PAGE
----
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Old 10-17-2012, 07:39 PM
 
19 posts, read 51,350 times
Reputation: 44
Quote:
Originally Posted by BeenThereDunThat View Post
If your aim is to be a "working-actor" then 1 - 2 auditions a month isn't going to cut it. If I were considering a move to NOLA to further my "acting career" (emphasis on CAREER), you should check out local agents and see which ones are more reputable as far as "best practices" are concerned. There are some agents who are more about selling modeling portfolios / website headshots than they are about repping actors. And because they are not beholding to SAG/AFTRA guidelines, they can pretty much do whatever they want (i.e. like keeping 20% or more in commissionsinstead of the standard 10%).

You need to go on as many auditions as you can and 1-2 a month is very low IMHO as my friends in the biz tell me it's a numbers game so you need to go on calls. Keep in mind that most of the local casting is for background / extra and that means about $80 to $100 for 10 hrs daily. More if you get a bit-part as in featured player with lines, etc. You may get better chances with low-budget / indie stuff and that may help you get more face time on camera for a demo reel. My bud tells me that he gets calls from "local casting offices" telling him about "featured-extra" parts only to find out that it wasn't really more than an extra with $80 for 8hrs/plus OT. So he won't do extra work anymore as it's an easy habit that's hard to break once you get started. He wants to be an actor and that's where his focus is.

Bottomline is that you should consider getting solid agency representation and discuss your plans with them. If you have a SAG/AFTRA agent in L.A., tell them about your idea of living in NOLA and commuting between L.A. and LA. If you're serious about acting as a career you need to look at your shelf-life as far as how long you want to spend at your craft. You'll probably get more TV Commercial auditions in L.A. than in NOLA and my bud tells me that's what keeps him going 'cuz it pays waaay better than any bit part in a movie. He commutes and manages to work. Otherwise he'd probably have to work a flex-time sales job in NOLA to support his acting pursuits.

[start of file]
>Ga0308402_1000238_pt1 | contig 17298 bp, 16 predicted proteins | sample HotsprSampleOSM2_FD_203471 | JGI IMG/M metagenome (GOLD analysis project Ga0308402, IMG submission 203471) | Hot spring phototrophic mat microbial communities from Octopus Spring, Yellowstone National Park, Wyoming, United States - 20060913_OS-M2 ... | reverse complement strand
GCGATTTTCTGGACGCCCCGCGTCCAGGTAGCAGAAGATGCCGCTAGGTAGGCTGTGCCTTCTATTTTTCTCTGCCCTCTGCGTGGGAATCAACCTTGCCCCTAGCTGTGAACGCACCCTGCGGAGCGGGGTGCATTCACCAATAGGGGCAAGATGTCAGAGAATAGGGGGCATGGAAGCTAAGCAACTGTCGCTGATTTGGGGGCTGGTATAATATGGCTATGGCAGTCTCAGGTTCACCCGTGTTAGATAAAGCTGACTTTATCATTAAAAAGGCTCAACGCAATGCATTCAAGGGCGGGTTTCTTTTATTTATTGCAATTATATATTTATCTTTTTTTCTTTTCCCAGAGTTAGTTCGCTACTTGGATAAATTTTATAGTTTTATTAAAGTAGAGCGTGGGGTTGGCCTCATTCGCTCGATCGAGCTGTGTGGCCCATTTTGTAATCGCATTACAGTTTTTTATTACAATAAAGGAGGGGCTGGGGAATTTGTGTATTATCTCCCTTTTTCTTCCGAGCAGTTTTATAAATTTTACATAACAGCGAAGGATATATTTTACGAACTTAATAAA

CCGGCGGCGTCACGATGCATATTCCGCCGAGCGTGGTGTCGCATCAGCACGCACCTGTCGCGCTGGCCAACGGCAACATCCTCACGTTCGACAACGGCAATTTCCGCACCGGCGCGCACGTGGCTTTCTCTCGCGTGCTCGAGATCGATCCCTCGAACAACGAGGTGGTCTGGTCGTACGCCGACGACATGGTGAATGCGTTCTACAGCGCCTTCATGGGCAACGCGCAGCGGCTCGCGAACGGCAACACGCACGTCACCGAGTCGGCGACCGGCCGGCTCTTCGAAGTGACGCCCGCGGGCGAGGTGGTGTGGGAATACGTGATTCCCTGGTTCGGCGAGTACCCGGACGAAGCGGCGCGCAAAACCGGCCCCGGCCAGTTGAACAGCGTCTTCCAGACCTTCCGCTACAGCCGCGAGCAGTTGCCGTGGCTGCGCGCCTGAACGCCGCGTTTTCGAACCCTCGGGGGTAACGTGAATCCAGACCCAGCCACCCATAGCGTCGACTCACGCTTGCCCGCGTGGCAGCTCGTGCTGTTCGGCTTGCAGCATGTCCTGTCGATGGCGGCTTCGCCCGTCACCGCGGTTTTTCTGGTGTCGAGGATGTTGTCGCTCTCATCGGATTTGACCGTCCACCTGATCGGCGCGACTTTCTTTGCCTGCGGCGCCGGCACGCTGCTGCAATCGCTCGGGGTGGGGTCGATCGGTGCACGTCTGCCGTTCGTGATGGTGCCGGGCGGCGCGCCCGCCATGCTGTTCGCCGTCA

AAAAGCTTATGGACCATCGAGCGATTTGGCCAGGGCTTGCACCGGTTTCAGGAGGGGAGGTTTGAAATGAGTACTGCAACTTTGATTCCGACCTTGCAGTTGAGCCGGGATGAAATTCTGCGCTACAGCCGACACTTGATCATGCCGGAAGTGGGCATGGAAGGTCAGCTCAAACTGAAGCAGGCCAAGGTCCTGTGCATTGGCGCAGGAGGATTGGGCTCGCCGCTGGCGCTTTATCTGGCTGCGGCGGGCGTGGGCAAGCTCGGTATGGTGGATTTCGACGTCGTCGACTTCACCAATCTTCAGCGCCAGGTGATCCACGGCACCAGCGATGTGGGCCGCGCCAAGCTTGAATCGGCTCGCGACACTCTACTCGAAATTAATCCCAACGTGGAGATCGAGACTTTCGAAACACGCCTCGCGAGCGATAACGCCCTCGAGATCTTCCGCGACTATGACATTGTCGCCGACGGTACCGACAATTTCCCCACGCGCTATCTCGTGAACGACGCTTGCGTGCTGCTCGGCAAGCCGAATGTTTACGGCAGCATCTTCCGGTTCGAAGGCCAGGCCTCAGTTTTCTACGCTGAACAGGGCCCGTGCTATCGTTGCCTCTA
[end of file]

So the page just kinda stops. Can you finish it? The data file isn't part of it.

If I were you I'd split time between L.A. and LA. and consider things like Pilot Season, TV Commercial gigs, and better SAG/AFTRA representation. Louisiana is nice and all and yes folks here are friendly and maybe less-cutthroat. But if you want to act and go on a lot of auditions, you need to consider your craft and chosen profession and whether or not 1-2 auditions a month is going to do that for you. You probably get 5X that many auditions in L.A. and while the smog sucks, it's more chances at getting a gig than 1 or 2 auditions a month would, I'd think. It's called "Show-Business" for a reason and you have to ask yourself would you move to NOLA for the business or is there some other reason?